Summarising the experimental film career of French artist Philippe Parreno isn’t easy.
There’s no theme or common style. His first, Fleurs (1987) is a 52-minute close-up of a flower, which he convinced a French TV network to use as a backdrop for its weather report. His 2006 documentary Zidane: A 21st Century Portrait premiered at the Cannes Film Festival and was bought by the Guggenheim Museum. It tracks French footballer Zinedine Zidane’s every move during a 2005 game, in real time. For Anywhere Out of the World (2000), Parreno bought the rights to an unloved anime character and removed all copyright restrictions, setting her free from control of an “owner” and allowing other artists to give her a voice.
Parreno rose to prominence in the 1990s – part of a generation of young, experimental European artists including Douglas Gordon and Pierre Huyghe. He works not only with film but drawing, sculpture, sound, performance and text. Perhaps the clearest thread through his work is a sense of the strangeness of everyday life.
In the last five years alone, major exhibitions of his work have appeared in Milan, New York, Moscow and London, where his acclaimed show at the Tate Modern is still running. So ACMI’s new retrospective Thenabouts – a showcase of 28 of his short films together, for the first time – is a big deal.
“I’ve never done something like this, where I present everything,” Parreno says. Reflecting on his early work has been eye-opening, he admits. “In the early days, I was more interested in the set-up than the document. Some of my early films look so bad they’re not worth showing. Now I try to keep the emphasis on both.”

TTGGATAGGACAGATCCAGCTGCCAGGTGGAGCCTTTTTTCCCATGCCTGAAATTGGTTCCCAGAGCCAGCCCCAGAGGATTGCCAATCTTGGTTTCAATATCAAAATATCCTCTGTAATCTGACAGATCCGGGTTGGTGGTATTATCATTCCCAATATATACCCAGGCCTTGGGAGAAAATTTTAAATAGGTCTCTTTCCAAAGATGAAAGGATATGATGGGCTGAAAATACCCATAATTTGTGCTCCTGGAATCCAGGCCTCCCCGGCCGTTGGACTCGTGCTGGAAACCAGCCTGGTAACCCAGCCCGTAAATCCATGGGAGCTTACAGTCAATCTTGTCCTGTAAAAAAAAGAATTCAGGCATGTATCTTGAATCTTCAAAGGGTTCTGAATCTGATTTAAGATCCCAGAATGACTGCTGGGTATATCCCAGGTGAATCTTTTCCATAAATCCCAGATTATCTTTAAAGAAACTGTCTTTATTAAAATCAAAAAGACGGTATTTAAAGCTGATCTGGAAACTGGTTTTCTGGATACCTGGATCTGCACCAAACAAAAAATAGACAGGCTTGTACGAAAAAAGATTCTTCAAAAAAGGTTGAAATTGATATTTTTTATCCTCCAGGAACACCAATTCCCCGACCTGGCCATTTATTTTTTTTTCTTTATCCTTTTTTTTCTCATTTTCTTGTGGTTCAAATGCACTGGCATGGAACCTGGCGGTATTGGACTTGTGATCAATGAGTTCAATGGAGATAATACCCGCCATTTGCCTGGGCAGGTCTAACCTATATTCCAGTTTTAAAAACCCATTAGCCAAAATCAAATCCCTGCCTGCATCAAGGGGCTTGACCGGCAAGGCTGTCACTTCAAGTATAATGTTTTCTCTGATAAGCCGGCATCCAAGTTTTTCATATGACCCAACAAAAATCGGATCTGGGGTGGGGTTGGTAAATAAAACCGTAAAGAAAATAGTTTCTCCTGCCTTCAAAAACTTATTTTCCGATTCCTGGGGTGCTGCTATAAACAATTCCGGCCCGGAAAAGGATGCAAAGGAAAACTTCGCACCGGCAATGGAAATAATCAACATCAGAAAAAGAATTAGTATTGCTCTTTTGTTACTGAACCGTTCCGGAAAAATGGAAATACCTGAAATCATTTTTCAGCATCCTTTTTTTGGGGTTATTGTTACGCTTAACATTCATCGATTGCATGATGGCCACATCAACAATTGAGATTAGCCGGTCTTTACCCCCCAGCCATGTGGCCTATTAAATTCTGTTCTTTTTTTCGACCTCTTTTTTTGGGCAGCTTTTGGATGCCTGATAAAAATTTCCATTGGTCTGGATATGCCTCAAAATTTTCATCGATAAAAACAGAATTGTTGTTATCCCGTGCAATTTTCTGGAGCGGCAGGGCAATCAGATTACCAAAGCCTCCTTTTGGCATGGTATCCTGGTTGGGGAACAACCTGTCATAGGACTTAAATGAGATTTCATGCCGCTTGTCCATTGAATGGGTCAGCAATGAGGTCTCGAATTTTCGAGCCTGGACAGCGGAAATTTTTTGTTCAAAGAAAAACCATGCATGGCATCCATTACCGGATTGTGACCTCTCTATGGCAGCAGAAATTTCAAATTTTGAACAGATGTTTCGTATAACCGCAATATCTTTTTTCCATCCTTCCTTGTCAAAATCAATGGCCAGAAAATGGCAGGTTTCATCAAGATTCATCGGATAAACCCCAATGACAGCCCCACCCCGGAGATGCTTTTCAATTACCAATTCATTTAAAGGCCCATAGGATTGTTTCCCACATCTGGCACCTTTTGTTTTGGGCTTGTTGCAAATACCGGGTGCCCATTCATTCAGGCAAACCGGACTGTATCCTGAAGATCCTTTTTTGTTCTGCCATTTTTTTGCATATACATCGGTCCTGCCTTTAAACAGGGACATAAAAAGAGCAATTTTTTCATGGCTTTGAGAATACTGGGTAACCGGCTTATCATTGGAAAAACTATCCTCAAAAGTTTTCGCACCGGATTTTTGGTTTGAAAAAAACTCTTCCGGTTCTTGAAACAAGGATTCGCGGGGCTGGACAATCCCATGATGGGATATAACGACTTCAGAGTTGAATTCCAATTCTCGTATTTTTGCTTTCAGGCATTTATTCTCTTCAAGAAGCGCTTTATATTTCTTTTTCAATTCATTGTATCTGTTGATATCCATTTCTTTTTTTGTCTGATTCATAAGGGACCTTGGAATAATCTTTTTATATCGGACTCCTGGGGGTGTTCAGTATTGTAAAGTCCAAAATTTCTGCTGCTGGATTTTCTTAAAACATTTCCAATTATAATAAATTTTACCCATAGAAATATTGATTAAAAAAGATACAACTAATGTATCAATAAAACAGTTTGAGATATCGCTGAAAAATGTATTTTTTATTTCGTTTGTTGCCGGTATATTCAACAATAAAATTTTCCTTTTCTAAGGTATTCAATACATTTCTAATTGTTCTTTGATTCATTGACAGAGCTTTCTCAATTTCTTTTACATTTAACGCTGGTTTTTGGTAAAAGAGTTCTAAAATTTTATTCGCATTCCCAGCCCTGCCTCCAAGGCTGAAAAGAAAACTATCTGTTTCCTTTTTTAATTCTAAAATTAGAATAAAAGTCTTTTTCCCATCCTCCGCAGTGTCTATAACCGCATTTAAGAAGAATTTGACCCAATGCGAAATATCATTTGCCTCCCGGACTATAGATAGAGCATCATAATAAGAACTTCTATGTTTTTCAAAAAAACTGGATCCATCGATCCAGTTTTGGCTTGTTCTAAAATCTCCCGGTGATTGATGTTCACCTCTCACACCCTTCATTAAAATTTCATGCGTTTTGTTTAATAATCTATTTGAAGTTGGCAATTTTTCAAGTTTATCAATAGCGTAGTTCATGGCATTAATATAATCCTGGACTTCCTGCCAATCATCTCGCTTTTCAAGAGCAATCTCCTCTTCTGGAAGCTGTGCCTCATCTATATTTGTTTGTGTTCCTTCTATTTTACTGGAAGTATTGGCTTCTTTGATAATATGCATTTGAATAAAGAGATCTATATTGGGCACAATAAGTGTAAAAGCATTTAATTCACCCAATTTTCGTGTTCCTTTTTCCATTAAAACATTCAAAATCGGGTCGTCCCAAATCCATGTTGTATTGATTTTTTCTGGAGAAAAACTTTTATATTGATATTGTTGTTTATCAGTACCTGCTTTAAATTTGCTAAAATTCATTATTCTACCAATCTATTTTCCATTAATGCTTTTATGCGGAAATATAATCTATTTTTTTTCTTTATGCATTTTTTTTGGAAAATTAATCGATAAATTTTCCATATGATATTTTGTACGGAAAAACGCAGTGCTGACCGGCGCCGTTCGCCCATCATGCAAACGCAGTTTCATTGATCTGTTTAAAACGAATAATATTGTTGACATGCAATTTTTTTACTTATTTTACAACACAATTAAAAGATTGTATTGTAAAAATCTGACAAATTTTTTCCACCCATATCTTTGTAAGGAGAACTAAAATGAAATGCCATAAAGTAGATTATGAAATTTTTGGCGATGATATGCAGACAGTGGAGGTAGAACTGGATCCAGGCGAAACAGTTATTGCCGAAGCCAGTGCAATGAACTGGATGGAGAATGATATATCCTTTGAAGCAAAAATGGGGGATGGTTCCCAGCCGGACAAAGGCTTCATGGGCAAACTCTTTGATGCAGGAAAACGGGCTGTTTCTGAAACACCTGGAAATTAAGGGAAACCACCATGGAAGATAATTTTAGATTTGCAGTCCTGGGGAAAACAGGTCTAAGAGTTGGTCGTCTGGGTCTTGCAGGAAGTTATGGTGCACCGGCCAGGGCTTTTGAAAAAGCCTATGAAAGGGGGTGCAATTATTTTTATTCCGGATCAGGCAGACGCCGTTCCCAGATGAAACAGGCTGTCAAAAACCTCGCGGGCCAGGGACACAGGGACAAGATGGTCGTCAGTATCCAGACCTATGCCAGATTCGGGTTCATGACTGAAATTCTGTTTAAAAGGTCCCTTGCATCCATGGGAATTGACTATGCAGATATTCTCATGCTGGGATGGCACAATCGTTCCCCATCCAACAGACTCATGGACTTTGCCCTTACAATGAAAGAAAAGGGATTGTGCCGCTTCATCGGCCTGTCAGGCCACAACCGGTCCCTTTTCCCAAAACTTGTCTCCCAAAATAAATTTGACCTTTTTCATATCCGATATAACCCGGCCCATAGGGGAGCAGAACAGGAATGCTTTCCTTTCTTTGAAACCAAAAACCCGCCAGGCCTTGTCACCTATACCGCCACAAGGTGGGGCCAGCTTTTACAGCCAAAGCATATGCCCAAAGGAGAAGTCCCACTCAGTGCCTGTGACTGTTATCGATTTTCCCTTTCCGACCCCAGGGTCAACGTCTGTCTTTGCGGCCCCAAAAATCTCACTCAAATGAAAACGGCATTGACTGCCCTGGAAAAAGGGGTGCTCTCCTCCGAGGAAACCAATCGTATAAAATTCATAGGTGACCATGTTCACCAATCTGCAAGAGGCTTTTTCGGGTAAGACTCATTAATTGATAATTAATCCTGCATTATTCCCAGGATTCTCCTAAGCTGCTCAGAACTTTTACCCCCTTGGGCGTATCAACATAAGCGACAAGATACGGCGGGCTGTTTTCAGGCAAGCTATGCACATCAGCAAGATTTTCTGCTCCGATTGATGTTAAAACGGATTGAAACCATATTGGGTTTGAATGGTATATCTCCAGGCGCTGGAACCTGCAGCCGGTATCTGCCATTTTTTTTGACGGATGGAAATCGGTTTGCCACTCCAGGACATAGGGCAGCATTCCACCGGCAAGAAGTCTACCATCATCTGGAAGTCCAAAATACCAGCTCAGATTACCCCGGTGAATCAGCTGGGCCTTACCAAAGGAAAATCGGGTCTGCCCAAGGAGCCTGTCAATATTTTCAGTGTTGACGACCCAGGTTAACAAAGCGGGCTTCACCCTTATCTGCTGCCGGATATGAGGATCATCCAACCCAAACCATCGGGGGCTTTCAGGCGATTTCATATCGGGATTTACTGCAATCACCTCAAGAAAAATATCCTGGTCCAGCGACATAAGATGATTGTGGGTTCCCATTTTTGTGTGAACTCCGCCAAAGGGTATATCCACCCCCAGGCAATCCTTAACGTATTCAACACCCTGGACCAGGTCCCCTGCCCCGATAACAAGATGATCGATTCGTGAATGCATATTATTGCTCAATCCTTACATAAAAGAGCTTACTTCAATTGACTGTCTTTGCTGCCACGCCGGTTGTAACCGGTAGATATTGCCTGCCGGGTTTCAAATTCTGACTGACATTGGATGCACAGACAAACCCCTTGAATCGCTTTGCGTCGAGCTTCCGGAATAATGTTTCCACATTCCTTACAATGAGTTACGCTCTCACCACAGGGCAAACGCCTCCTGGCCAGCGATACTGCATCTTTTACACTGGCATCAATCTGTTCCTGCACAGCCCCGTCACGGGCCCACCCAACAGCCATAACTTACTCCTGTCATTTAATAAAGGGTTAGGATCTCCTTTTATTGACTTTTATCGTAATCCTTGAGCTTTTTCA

Thenabouts isn’t just about the films, but the way they’re experienced. “The exhibition itself will become an artwork,” he says. This idea – of the exhibition as a discrete artistic object – is a major part of his practice.
Descending into ACMI’s cavernous basement for the exhibition, I’m struck by its emptiness. It’s dark, with pulsing striplights on the wall and helium-filled, fish-shaped balloons floating through the air. Ushers wander aimlessly, carrying flashlights. In the middle of the room there’s a glass booth, where a projectionist with a microphone introduces each film. The order they’re played depends on the projectionists’ whim.
“There are no seats,” Parreno points out. “People can lie on the ground if they want.”
Parreno has made the space into his impression of a cinema: a sparsely lit fish tank where time stops and surreal images dance across the wall. The name of the retrospective, Thenabouts, is a reference to a non-specific time, and the survey plays with this constantly. The films aren’t on a loop – the projectionist shuffles the order manually, randomly jumping back and forward through Parreno’s career.
The projectionists, who act as hosts, know a little about each film but they’re not told how to introduce them.
“The hosts are going to get more and more elaborate, hopefully,” Parreno explains. “It’s not automatic, it’s people talking to people.”
He names avant-garde artists including Marcel Duchamp and composer John Cage as influences, as well as more mainstream names, such as Hollywood director Kathryn Bigelow. (When I quiz him on this anomalous choice, his explanation is that Point Break, which Bigelow directed, is a great film). Filmmaker David Lynch (Twin Peaks, Blue Velvet) is another big one, and one of the films on show, Stories are Propaganda (2005), namedrops him directly.
“Lynch is all about the strangeness we all share,” Parreno says. And for Parreno, the world is getting stranger: in an age of fake news and social media the line between fantasy and reality is blurred more than ever.
“We’re entering a world where we want authentic experiences, but it’s very hard to have them,” he says. “We’re exposed to so much remote, distant information, which can completely change the way we experience our day.”
Philippe Parreno: Thenabouts is at ACMI until March 13.